Fishing is heating up like the weather
For Father’s Day this past weekend, my daughters and I treated the big guy to dinner at our favorite restaurant on Solomons Island.
Many of you probably remember or are living the reality of eating out with kids and know you only get a few minutes to bolt down your food while you and your partner eat in shifts. But even if we did have time for a leisurely meal, I don’t think crabs would have been part of our order as the advertised menu price was $55 a dozen. They might have tasted delicious, but at that price I wouldn’t have been able to enjoy them much.
Lucky for us recreational crabbing is very good this year and we can catch our own. The crabs that just molted are filling out nicely and some heavy crabs are to be had. Anyway, they taste better when you’ve caught and cooked them yourself. That’s a fact.
Southern Maryland lakes and ponds — Keith Lockwood of the Department of Natural Resources Fisheries Service said the bluegill are finishing up spawning and are very actively feeding. The trusty worm and bobber won’t let you down. Casting small rubber-legged poppers with a light fly rod is hard to beat for fun. Largemouth bass fishing is very good and the best action is from dawn to mid-morning and starts again early in the evening some days.
Patuxent River — Ken Lamb from the Tackle Box (301-863-8151) reports the croaker are abundant all up and down the oyster bars and edges. The daytime fishermen have to seek out the fish in 60foot holes, but dusk brings them into the shallows to feed.
Capt. Bernie Shea on his charter boat the “Shea-D-Lady” (301-672-3282) took a party up the Patuxent on Saturday morning and returned with a boatful of croaker culled at 10 inches. They may be plentiful but are relatively small, most falling in the size range of 10 to 12 inches.
The minimum size for croaker is nine inches and the daily limit is 25, which is not that difficult to catch these days. Peeler crabs are the best bait to use on a bottom rig, but bloodworms, shrimp and squid can do the trick, too.
Potomac River — Reel Bass Adventures guide Capt. Andy Andrzejewski (301-932-1509) reports the top water bite is at its peak. Poppers, frogs, floating worms and spoons worked across the surface will take bass from grass beds. As the sun rises, swim jigs or creature baits work well. There is still a strong spinnerbait bite during the low parts of the tide around isolated grass clumps, wood cover and spatterdock edges. Fly rodders are enjoying the bluegill action around sandy shoreline areas in creeks and bays.
Life Outdoors Unlimited guide Capt. Kenny Penrod (240-478-9055) reports that most of the better fishing on the tidal Potomac is around grass beds. During low tides, the outer edges of grass in about three to four feet of water are putting out the fish, which are spooky so make long casts. On higher tides, move further back into the grass and fish the inner edge. Penrod recommends poppers and topwaters, but said nothing beats a Magic Stik fished slowly through the grass.
Juniata and Susquehanna rivers (Pa.) — With the closure area reopened this past Saturday, the river was teeming with bass boats a lot like the first day of trout season. LOU guide Jason Shay (717507-4377) was among the crowd and reports that there were lots of juvenile bass everywhere and every fish caught was extremely healthy and active. The bigger fish could be found in deeper pools. Spinnerbaits worked best with topwaters
a close second.
Deep Creek Lake — LOU guide Bret Winegardner (301-616-9889) reports that the lake level is at the highest its been all year due to some recent rainstorms. Largemouth bass are deep in the shoreline cover and in the backs of feeder creeks. With the bluegill spawning in the shallower cove areas, the largemouth bass are close by trying to pick off an easy meal. Frogs and magic stiks are the best bets right now.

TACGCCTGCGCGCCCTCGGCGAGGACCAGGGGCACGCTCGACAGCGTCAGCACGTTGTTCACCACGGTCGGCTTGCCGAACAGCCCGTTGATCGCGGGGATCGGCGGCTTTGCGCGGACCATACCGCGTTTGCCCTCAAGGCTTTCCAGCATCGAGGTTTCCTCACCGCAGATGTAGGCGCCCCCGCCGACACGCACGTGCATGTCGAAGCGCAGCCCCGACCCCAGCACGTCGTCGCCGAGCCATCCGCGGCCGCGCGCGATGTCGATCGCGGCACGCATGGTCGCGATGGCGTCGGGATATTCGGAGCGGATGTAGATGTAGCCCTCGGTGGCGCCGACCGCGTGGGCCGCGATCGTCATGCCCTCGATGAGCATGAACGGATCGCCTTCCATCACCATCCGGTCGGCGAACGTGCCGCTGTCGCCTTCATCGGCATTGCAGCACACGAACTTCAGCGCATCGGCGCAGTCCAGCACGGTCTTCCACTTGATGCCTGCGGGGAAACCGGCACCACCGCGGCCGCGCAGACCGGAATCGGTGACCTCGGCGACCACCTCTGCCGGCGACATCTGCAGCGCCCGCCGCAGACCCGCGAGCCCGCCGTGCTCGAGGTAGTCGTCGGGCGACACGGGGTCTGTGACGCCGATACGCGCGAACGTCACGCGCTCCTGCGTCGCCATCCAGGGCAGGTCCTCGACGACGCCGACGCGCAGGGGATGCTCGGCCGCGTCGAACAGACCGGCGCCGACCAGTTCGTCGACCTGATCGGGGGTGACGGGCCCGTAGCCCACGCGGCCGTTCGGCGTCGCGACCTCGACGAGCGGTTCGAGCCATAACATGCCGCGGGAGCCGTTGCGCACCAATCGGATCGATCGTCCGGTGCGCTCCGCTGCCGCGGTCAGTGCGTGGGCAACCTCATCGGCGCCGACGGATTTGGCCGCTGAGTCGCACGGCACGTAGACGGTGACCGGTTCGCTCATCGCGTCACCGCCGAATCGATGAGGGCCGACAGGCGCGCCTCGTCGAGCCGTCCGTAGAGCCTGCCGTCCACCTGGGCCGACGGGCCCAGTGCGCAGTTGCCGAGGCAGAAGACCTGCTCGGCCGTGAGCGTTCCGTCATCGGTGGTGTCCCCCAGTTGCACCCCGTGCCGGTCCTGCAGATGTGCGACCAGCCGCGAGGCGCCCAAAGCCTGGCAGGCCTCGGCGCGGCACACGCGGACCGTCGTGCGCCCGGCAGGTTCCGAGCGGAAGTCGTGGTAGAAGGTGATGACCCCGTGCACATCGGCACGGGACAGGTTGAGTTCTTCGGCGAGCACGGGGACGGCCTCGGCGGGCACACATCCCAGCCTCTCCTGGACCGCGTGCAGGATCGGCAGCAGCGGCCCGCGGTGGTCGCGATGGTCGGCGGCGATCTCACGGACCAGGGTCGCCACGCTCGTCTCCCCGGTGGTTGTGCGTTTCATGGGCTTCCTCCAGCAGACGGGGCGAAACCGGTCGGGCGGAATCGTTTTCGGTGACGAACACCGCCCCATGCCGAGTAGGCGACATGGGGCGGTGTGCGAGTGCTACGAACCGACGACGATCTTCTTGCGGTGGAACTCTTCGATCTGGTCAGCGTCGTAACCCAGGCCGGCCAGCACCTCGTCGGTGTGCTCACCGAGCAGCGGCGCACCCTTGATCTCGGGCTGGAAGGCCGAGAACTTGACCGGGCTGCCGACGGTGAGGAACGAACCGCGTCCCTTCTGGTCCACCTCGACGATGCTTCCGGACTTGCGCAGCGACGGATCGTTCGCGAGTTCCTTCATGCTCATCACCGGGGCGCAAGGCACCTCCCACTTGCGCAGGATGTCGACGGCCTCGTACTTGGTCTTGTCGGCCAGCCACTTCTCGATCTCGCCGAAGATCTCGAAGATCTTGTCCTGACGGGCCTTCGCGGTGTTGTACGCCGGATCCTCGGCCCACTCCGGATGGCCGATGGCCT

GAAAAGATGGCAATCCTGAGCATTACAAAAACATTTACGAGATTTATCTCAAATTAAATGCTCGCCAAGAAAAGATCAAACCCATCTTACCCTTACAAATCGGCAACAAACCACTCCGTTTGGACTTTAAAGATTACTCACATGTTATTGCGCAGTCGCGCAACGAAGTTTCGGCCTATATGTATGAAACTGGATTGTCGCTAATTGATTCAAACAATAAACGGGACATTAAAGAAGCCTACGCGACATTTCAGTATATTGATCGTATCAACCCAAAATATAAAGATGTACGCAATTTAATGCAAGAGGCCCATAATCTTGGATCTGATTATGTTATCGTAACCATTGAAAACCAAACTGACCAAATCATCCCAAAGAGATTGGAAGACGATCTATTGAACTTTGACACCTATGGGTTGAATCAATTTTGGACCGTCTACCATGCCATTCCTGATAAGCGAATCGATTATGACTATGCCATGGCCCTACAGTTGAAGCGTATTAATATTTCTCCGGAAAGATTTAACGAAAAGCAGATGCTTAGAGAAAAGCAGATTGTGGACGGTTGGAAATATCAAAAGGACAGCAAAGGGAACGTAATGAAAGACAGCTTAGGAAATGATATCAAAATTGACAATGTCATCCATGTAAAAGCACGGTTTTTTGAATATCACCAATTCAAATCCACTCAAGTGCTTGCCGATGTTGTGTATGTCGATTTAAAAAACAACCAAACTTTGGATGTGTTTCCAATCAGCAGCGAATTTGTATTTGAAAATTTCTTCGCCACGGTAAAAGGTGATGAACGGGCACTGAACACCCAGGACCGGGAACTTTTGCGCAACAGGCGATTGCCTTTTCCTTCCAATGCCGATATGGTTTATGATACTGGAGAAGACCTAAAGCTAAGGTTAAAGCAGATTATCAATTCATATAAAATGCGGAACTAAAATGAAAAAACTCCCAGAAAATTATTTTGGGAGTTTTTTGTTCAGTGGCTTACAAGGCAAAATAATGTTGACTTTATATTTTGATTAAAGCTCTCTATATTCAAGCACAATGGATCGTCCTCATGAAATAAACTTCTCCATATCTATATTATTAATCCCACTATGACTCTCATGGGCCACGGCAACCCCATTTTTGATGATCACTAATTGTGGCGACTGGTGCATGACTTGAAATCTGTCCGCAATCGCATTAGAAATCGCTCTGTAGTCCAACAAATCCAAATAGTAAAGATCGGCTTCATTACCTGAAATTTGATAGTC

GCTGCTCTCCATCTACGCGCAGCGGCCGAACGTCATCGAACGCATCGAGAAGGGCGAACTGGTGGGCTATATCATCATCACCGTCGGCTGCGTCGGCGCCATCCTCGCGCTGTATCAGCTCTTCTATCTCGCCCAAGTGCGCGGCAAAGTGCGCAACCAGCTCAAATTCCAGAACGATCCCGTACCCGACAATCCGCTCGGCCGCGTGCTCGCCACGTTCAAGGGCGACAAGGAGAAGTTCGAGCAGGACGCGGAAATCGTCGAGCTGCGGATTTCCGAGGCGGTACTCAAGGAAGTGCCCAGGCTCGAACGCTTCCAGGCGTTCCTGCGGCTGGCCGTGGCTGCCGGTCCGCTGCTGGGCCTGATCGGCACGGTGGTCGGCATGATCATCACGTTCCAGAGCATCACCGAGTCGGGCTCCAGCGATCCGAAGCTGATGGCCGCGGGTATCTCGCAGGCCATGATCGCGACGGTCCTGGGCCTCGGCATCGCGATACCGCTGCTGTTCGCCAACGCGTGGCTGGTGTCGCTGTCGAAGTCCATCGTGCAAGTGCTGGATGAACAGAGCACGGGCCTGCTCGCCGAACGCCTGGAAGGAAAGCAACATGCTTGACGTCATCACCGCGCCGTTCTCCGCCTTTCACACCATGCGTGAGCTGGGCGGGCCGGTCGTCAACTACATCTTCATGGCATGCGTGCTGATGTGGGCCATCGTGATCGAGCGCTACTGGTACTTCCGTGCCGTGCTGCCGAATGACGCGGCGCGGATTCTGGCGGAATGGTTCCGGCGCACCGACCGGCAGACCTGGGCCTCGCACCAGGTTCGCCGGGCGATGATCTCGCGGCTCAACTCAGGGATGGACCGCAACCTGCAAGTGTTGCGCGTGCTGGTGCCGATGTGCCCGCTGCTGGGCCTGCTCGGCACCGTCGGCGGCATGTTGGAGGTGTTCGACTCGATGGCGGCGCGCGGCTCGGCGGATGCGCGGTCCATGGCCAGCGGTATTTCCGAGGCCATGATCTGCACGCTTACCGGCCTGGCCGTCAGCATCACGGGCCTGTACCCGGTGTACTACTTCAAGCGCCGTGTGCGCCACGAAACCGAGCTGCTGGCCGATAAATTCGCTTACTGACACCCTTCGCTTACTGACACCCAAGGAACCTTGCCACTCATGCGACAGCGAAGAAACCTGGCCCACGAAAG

Lake Anna (Va.) — High Point Marina (540895-5249) reports anglers are catching crappie on minnows in about 15 to 25 feet of water in most areas of the lake. Bass are biting early in the morning in the shallows. Buzzbaits and wacky-rigged worms are working well in the midand lower up-lake regions.
Stripers are easier to find early in the morning from dawn to about 7:30 a.m. Later in the day they school up deep in 25 to 35 feet of water and you’ll need to tune up your depth finder and your interpretation skills to find them. The catfish are biting on anything and everything.
Chesapeake Bay — Lamb affirms that this year continues to be a good one for rockfish. There are large numbers in the norther regions of the bay from Parker’s Creek to Baltimore and they are big, plentiful and
will eat anything. Chumming, trolling, jigging and even casting in the shallows are all getting results. In the tidal rivers of the upper bay the white perch are biting strong as long as there is a good tide running.
Atlantic Ocean — Charter boats are catching big eye tuna, yellowfin and sharks with a couple marlin also released this past week. The flounder fishing is steadily picking up, with some anglers catching the limit. Gulp, minnows and squid are the most successful baits.
Lockwood reports that surf fishing has been good lately, with bluefish and a few large striped bass biting on cut menhaden, finger mullet, and sand fleas.
Tip of the week
Bluegill fishing on a fly rod is a blast, as they are plentiful and aggressively feeding this time of year. They will eat almost any wet or dry fly, but small foam poppers are the most enjoyable way to catch them.
If there’s a cluster of bluegill fighting over your fly, cast further and further away until you find the edge of that zone and the bites diminish. Chances are this is where a bass is holed up looking for a tasty meal. Switch to a larger fly that matches a bluegill’s color and pattern and you just might land a nice bass.